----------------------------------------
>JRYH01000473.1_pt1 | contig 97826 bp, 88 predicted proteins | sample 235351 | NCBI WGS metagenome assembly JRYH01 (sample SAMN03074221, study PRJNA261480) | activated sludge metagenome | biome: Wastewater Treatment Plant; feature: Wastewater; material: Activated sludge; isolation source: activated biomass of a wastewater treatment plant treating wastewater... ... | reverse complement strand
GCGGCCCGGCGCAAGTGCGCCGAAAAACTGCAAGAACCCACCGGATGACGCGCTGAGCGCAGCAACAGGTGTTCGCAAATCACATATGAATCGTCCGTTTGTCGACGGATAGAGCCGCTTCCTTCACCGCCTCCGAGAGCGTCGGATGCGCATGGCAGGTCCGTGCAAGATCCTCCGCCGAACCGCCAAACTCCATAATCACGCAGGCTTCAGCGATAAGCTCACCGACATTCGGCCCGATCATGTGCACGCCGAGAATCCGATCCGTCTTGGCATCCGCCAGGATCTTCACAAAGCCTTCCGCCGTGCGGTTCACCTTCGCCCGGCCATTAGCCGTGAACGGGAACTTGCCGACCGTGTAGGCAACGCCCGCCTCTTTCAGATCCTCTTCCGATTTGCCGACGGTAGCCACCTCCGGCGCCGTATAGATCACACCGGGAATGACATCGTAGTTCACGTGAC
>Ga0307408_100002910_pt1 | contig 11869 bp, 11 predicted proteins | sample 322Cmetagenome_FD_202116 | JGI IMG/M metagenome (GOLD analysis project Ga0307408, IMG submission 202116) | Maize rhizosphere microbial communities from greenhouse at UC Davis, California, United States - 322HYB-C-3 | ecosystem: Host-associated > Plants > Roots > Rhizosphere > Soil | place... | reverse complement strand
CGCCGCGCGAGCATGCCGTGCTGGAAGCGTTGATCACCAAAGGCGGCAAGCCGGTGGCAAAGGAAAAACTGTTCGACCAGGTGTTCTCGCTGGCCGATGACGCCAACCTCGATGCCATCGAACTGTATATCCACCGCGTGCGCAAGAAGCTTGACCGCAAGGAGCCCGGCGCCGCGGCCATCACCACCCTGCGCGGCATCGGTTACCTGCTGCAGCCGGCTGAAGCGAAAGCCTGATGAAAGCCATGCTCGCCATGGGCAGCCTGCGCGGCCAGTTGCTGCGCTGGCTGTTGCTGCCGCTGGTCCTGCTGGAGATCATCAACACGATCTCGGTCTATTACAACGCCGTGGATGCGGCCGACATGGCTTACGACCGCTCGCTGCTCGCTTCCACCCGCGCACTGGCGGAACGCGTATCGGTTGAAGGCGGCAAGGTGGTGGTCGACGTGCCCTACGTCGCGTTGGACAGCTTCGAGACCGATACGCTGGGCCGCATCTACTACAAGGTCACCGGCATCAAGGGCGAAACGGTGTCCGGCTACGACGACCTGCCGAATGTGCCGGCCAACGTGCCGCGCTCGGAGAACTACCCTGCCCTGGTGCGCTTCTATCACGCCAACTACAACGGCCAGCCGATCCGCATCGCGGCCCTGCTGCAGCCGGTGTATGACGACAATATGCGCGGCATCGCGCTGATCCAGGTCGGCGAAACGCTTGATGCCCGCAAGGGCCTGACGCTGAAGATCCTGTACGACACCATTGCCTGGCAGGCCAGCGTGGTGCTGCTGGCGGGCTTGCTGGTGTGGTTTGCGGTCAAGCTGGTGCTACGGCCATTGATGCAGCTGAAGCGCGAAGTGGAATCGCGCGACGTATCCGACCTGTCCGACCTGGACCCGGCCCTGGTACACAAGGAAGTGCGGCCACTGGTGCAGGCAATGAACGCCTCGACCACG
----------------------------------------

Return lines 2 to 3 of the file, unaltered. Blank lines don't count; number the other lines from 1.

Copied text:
GCGGCCCGGCGCAAGTGCGCCGAAAAACTGCAAGAACCCACCGGATGACGCGCTGAGCGCAGCAACAGGTGTTCGCAAATCACATATGAATCGTCCGTTTGTCGACGGATAGAGCCGCTTCCTTCACCGCCTCCGAGAGCGTCGGATGCGCATGGCAGGTCCGTGCAAGATCCTCCGCCGAACCGCCAAACTCCATAATCACGCAGGCTTCAGCGATAAGCTCACCGACATTCGGCCCGATCATGTGCACGCCGAGAATCCGATCCGTCTTGGCATCCGCCAGGATCTTCACAAAGCCTTCCGCCGTGCGGTTCACCTTCGCCCGGCCATTAGCCGTGAACGGGAACTTGCCGACCGTGTAGGCAACGCCCGCCTCTTTCAGATCCTCTTCCGATTTGCCGACGGTAGCCACCTCCGGCGCCGTATAGATCACACCGGGAATGACATCGTAGTTCACGTGAC
>Ga0307408_100002910_pt1 | contig 11869 bp, 11 predicted proteins | sample 322Cmetagenome_FD_202116 | JGI IMG/M metagenome (GOLD analysis project Ga0307408, IMG submission 202116) | Maize rhizosphere microbial communities from greenhouse at UC Davis, California, United States - 322HYB-C-3 | ecosystem: Host-associated > Plants > Roots > Rhizosphere > Soil | place... | reverse complement strand